Celeste, I've missed your columns because of being gone. Have you mentioned about not pruning during severe weather conditions? Maybe it's too late after this long cold spell and you may have already covered that subject
Yes, I think I probably did, but then, after so many years at this, I cannot remember when or even if I talked about it.
Pruning trees in winter is a chore I haven't gotten myself into. Being a "fair weather" gardener, there are some serious gaps in my horticultural experience, and knowledge, so I say thank goodness for the Internet; that is a lifesaver for so many reasons.
On this question I am happy that I can rely on a trusted scientist's writings. The fact that this person is with OSU Extension Service working in the Pacific Northwest gives me confidence. So I'm offering Lynn E. Long's paper on our subject. Even though she has addressed this paper to the industry, I feel it is general enough to be useful to the homeowner:
Lynn E. Long, Extension Horticulturist:
When a pruning cut is made, there is an invigoration of the tissue around that cut making the limb somewhat more cold sensitive than non-pruned limbs. The greater the percentage of wood removed, the greater the stimulation to the tree. Therefore, big cuts and cuts on young trees are potentially the most hazardous cuts. In addition, special care should be taken to avoid pruning old, weak trees immediately before or during intense cold. Cold sensitivity seems to last for a period of about 10 days. As time passes after the cut was made, the tree becomes less and less sensitive until it regains its former cold hardiness level, approximately 10 days after pruning.
Summer pruning a portion of your orchard each year can remove some of the pressure to finish before bloom. Planning your winter pruning is also important. Since young trees are more sensitive than large trees, plan to prune your healthiest mature blocks at the time of year when cold spells are most likely to occur.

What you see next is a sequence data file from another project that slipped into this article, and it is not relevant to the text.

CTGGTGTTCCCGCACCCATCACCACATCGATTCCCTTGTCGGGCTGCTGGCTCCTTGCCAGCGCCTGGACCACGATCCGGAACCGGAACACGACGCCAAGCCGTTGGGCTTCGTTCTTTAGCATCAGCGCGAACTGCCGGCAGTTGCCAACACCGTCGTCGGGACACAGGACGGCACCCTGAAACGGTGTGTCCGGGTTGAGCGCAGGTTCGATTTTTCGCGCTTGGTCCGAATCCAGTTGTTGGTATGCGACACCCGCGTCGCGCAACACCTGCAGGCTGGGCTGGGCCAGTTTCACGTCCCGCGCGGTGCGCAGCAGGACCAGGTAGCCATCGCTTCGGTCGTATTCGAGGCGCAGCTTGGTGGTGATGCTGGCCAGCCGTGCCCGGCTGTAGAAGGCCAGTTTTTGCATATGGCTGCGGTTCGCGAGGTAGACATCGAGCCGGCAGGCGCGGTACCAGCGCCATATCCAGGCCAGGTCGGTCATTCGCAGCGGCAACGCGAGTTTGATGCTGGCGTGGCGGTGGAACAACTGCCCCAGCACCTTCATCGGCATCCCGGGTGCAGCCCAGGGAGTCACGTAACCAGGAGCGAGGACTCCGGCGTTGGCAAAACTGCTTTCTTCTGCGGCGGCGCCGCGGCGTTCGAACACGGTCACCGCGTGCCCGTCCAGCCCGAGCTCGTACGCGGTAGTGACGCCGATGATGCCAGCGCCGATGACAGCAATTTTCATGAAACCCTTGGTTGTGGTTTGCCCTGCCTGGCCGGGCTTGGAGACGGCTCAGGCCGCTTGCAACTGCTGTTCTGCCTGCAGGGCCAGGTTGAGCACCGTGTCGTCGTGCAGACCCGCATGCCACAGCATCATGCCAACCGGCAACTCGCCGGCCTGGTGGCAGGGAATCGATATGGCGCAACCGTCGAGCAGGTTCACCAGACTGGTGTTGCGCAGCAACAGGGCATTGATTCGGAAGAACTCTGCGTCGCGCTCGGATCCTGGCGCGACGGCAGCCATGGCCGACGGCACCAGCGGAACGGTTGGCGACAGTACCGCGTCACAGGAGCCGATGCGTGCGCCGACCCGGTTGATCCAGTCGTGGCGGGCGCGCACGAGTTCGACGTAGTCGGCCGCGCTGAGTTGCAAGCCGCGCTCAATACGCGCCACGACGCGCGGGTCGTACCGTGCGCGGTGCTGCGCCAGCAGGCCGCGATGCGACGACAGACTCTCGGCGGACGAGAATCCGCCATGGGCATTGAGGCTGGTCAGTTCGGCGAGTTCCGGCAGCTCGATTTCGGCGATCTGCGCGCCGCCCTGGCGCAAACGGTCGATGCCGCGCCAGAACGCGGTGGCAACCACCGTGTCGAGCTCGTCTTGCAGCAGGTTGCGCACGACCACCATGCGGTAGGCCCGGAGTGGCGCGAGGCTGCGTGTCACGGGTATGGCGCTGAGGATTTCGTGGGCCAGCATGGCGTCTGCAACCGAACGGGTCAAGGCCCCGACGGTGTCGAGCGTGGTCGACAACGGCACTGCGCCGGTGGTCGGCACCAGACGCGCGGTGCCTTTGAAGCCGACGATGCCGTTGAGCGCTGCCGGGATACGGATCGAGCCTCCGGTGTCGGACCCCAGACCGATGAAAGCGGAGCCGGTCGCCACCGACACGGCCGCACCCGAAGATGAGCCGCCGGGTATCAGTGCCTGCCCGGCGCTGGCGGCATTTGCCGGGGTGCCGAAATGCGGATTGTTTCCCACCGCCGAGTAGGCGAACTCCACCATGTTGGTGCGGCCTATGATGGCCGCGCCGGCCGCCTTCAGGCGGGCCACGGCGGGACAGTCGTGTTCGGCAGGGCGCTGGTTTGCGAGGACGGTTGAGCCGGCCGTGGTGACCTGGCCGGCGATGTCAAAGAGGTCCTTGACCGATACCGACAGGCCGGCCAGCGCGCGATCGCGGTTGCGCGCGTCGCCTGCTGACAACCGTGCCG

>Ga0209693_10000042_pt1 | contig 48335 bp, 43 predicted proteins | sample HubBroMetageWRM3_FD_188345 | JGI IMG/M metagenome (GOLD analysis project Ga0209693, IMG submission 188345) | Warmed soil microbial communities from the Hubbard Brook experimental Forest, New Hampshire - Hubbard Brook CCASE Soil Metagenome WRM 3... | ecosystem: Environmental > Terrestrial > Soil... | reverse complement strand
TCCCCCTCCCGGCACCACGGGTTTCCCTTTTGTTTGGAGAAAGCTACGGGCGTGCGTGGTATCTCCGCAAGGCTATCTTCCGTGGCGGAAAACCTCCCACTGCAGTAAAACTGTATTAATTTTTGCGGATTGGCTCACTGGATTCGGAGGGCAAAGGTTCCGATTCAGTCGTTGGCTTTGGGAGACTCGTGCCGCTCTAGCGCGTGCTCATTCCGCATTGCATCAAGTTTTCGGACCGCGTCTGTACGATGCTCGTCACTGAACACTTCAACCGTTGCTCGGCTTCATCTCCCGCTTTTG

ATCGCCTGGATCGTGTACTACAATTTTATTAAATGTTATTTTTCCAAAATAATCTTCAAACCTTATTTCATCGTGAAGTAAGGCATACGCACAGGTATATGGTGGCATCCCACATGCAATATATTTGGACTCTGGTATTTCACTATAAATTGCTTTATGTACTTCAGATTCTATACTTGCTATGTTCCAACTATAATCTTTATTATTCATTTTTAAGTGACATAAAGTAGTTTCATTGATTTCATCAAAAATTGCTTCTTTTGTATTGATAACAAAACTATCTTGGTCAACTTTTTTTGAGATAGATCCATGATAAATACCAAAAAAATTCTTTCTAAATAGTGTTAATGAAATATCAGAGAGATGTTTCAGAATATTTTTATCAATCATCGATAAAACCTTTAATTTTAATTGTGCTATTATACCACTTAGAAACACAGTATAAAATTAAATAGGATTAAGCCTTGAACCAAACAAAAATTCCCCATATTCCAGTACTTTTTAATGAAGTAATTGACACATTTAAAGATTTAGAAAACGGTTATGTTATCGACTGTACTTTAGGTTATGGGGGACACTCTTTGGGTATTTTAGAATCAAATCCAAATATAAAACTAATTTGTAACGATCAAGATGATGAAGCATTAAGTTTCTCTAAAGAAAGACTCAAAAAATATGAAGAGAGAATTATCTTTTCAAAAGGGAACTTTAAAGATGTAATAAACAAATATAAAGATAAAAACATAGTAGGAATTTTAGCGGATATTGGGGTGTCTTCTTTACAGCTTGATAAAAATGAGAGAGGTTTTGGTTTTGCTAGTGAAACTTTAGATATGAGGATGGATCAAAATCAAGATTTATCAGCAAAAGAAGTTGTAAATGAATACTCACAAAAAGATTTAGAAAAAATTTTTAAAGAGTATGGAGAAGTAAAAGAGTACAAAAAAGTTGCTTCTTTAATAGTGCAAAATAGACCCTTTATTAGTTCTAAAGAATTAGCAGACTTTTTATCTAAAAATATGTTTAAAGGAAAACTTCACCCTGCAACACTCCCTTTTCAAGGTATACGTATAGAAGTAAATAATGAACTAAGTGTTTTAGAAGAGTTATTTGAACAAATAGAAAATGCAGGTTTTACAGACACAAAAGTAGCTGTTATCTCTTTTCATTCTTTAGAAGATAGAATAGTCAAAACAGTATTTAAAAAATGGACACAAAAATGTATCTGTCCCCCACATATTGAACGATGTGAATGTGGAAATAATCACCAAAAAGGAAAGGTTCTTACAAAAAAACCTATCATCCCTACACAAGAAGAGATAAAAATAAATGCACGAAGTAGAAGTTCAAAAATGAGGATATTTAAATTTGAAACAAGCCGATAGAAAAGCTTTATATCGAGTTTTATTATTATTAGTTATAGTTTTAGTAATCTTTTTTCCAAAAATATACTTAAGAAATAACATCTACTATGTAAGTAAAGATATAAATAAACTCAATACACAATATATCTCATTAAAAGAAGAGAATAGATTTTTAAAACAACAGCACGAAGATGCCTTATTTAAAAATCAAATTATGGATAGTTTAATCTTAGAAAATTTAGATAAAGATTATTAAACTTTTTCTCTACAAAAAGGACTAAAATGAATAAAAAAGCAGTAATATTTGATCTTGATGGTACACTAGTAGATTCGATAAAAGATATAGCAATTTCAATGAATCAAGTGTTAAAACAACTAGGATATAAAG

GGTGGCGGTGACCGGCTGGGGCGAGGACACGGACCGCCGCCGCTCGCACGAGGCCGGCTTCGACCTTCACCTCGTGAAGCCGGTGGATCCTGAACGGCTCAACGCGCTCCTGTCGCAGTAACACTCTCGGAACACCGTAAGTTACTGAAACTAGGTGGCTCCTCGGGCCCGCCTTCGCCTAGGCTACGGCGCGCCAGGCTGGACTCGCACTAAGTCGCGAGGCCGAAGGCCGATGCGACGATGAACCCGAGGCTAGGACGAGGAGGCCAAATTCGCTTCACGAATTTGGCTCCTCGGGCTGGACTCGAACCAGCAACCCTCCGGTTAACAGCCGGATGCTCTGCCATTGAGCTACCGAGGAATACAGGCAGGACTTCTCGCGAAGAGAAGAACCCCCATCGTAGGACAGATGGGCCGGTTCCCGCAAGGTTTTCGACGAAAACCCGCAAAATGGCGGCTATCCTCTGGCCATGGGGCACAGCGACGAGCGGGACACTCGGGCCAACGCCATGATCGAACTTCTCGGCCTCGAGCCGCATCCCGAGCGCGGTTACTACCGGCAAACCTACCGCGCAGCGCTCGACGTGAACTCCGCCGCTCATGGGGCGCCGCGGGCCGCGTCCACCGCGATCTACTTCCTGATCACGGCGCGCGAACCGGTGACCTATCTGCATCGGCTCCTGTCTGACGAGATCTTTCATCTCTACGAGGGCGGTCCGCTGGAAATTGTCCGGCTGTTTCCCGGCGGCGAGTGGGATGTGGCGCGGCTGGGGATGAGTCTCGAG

Highlights: Pruning causes a brief period of decreased winter hardiness. Large cuts and cuts on young trees are potentially the most hazardous.
I have a beautiful old weeping crabapple tree. I just recently noticed that it has a 3-inch-wide crack in the trunk and the crack is filled with dead wood. Is there anything I can do to save this tree? It is beautiful in the spring, but the leaves shrivel and turn black then new leaves grow back and by summer it looks OK, but not great.
I took a look at WSU site "Hortsense," but didn't pinpoint the problem, since I've not seen the tree. Maybe it would be good if you read the WSU site yourself: pep.wsu.edu/hortsense/ (go to fruit trees, then common disease).
It really does not sound like the split is related to the leaf problem.
The split in the trunk is probably not going to heal, and you needn't do anything to aid it as you could be causing more harm than good. The leaf problem sounds like a serious case of apple scab. If this were me, I'd find a replacement now, look for a disease-resistant variety. The young ones usually bloom early and may be doing a good job of blooming this coming spring. Horticultural science has learned so much, and are constantly working on developing new strains that escape disease, or mostly so.
I'm upset and annoyed. Last week I bought a poinsettia at a large store and it was so beautiful. I got home and found that it had died even before I could get it in the house. I asked the store to reimburse me and they did, but said it was not their fault. I kept it in my car too long, they said. How could that be? I made only one more stop, then home. I felt that was a short time, and wonder if others have had the same trouble?
Tell you what — it was not all the store's fault. But they should be warning their customers when buying tropical plants, and especially poinsettias, that they cannot take cold, certainly not ride around in your car as you finish running errands. They die quickly in cold temperatures. I wish garden center folks would warn buyers, or even supply a cover of some sort to help folks get them into their cars and home safely. I have successfully gotten indoor plants home in icy weather with a large paper bag over the top of the poinsettia to increase its chances of getting into the house, and then removing the cover only in the warm house. These plants cannot take cold; they are tropical! Tropicals cannot take temps in the 20s.
Celeste Lindsay is a WSU-certified master gardener. Send questions to email@example.com.